ABA Formal Opinion 483 Suggests that Attorneys Have Certain Obligations to Clients After a Data Breach, But Declines to Propose Detailed Requirements
On October 17, 2018, the American Bar Association's Standing Committee on Ethics and Professional Responsibility issued Formal Opinion 483 on a lawyers' obligations after an electronic data breach or cyberattack. This opinion acts as the compliment to Formal Opinion 477R which opines on a lawyer's obligations to safe guard protected information prior to a data breach or cyberattack. Formal Opinion 483 concludes that "lawyers have a duty to notify clients of the breach and to take other reasonable steps consistent with their obligations" under the ABA Model Rules of Professional Conduct (adopted by most states). But what are the "reasonable steps" an attorney must take? And what form of notification is necessary and when exactly is it required? These questions remain unclear.
Let's dive in:
Formal Opinion 483 focuses on an attorney's ethical obligations after a data breach that relates to the attorney's representation of the client (as opposed to a breach of other material). Specifically, "a data event where material client confidential information is misappropriated, destroyed or otherwise compromised, or whether a lawyer's ability to perform the legal services for which the lawyer is hired is significantly impaired by the episode."
The ABA Model Rule of Professional Conduct which governs post-breach requirements is Rule 1.4, requiring lawyers to keep clients "reasonably informed" about the status of a matter and to explain matters "to the extent reasonably necessary to permit a client to make an informed decision regarding representation." Other rules, such as Model Rules 1.1 and 1.6, provide lawyers with requirements prior to the breach, such as requiring lawyers to understand technologies that are being used to deliver legal services to their clients (Rule 1.1) and requiring lawyers to make reasonable efforts to prevent the inadvertent disclosure of, or unauthorized access to, information relating to the representation of a client (Rule 1.6).
As an initial matter, Committee states that lawyers have certain obligations to monitor and identify a breach. Relying on Model Rules 5.1 and 5.3 (requiring supervision of law firm staff to conform with the rules) and Model Rule 1.1, the Opinion "concludes that lawyers must employ reasonable efforts to monitor the technology and office resources connected to the internet, external data sources, and external vendors providing services relating to data and the use of data." However, the opinion declines to specify what actions would (or would not) satisfy the "reasonable efforts" requirement.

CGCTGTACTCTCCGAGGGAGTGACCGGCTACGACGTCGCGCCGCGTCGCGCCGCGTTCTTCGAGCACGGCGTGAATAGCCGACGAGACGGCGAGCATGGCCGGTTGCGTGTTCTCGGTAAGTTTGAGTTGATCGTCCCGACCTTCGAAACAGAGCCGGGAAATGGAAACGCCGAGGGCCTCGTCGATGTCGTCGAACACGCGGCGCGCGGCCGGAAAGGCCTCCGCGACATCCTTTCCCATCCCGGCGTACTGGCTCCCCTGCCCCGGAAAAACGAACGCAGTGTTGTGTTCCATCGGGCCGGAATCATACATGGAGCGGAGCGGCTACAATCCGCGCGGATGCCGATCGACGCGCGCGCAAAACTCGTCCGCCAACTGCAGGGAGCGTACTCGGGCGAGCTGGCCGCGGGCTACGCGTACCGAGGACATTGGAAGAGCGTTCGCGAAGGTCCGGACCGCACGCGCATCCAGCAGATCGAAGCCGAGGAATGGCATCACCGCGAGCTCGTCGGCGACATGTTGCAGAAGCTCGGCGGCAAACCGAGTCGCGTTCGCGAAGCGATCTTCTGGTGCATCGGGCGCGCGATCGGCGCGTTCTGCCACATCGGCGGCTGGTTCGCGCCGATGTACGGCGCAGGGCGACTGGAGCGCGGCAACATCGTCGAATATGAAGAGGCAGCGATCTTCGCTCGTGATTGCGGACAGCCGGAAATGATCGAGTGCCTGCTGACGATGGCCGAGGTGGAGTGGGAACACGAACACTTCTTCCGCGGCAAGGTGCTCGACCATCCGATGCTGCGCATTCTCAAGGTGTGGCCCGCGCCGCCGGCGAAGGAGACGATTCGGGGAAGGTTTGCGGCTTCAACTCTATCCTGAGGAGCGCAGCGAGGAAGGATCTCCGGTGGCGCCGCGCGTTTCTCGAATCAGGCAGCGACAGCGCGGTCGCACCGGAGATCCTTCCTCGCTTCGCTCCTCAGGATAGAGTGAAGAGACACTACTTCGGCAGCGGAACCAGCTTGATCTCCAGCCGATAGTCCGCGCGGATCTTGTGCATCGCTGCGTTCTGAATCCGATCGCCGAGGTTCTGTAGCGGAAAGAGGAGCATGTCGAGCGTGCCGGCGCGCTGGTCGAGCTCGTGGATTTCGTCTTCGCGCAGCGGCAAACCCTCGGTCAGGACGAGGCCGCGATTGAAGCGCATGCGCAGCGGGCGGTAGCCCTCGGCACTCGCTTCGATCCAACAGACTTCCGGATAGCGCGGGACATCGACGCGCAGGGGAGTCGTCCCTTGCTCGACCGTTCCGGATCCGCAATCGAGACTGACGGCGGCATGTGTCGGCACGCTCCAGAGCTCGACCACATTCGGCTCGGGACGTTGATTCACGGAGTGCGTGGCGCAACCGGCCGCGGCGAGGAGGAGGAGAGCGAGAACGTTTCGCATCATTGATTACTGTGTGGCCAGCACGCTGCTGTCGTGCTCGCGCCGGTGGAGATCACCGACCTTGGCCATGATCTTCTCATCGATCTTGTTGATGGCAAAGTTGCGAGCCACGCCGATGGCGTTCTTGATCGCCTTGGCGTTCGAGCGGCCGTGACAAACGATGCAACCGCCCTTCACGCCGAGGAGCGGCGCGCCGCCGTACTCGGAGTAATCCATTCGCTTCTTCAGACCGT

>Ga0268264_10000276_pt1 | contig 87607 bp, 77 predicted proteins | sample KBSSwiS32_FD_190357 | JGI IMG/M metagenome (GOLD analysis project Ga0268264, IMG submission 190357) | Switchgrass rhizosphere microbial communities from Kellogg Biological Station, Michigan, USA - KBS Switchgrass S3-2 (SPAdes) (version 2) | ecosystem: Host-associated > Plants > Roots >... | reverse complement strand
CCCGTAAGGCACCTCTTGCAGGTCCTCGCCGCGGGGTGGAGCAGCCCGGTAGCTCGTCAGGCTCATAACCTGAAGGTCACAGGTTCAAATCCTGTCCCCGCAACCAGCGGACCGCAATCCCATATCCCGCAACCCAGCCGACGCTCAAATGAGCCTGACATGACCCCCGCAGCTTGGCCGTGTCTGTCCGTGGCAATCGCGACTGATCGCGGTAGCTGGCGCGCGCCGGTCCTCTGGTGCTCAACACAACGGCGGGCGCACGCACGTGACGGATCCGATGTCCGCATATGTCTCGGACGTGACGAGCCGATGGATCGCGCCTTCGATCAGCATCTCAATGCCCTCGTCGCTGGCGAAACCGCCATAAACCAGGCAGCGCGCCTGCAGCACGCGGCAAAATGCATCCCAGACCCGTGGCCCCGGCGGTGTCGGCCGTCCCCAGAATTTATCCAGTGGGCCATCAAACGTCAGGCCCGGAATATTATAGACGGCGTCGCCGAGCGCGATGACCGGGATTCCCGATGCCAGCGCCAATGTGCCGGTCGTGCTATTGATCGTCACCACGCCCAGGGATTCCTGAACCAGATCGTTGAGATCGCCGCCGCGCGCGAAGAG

Even more so, the Committee is quick to note that even if the "reasonable effort" requirement is not satisfied, "an ethical violation does not necessarily occur if a cyber-intrusion or loss of electronic information is not immediately detected." In doing so, the Committee recognizes that cyber criminals are savvy and just as an attorney might not have been able to prevent a cyberattack from occurring in the first place (see Formal Opinion 477R, attorneys not required to be invulnerable or impenetrable), an attorney might not be able to immediately detect a cyber intrusion "despite reasonable or even extraordinary efforts by the lawyer."
After detection of the breach, the Committee opines that Rule 1.1 requires that a "lawyer act reasonably and promptly to stop the breach and mitigate damage resulting from the breach." What specific steps need to be taken to satisfy the requirement? The Committee declines to specify, which is likely because the steps will be highly dependent on what type of data systems the attorney has in place, what type of breach it was, and other entities involved, including authorities. For example, if the breach resulted in the loss of funds that were not being held by the attorney, often the attorney's ability to be involved in the mitigation process, or even learn the details surrounding the loss, is limited.
Instead of outlining what steps need to be taken in response to the breach, the Committee merely states that lawyers should "consider" developing a cyber incident response plan. Such a plan is a good idea, not because having an cyber breach response plan is a requirement, but the plan would seemingly help establish compliance with Rule 1.1 in the event of litigation over a cyber breach. However, if a firm does choose to prepare such a plan, the firm should also be prepared to follow the plan.
What should the attorney suffering a cyber breach do after identification of the breach and "acting reasonably" to stop the breach? The Committee opines that a lawyer should "make all reasonable efforts to restore computer operations to be able again to service the needs of the lawyer's clients." Here the Committee was a more concrete than previously, defining "reasonable efforts" as including, but not limited to, "(i) restoring the technology systems as practical, (ii) the implementation of new technology or new systems, or (iii) the use of no technology at all if the task does not require it." That last item seems like a tall order for this day and age where even the simplest task is done over the internet - right now, the article I'm writing is automatically saved online. Did I need to write the article this way? No. But at this point in Digital Age, it is hard to imagine going back. I could mostly call clients and use my computer primarily for word processing off-line, but I think I would be violating Rule 1.1 if I did so.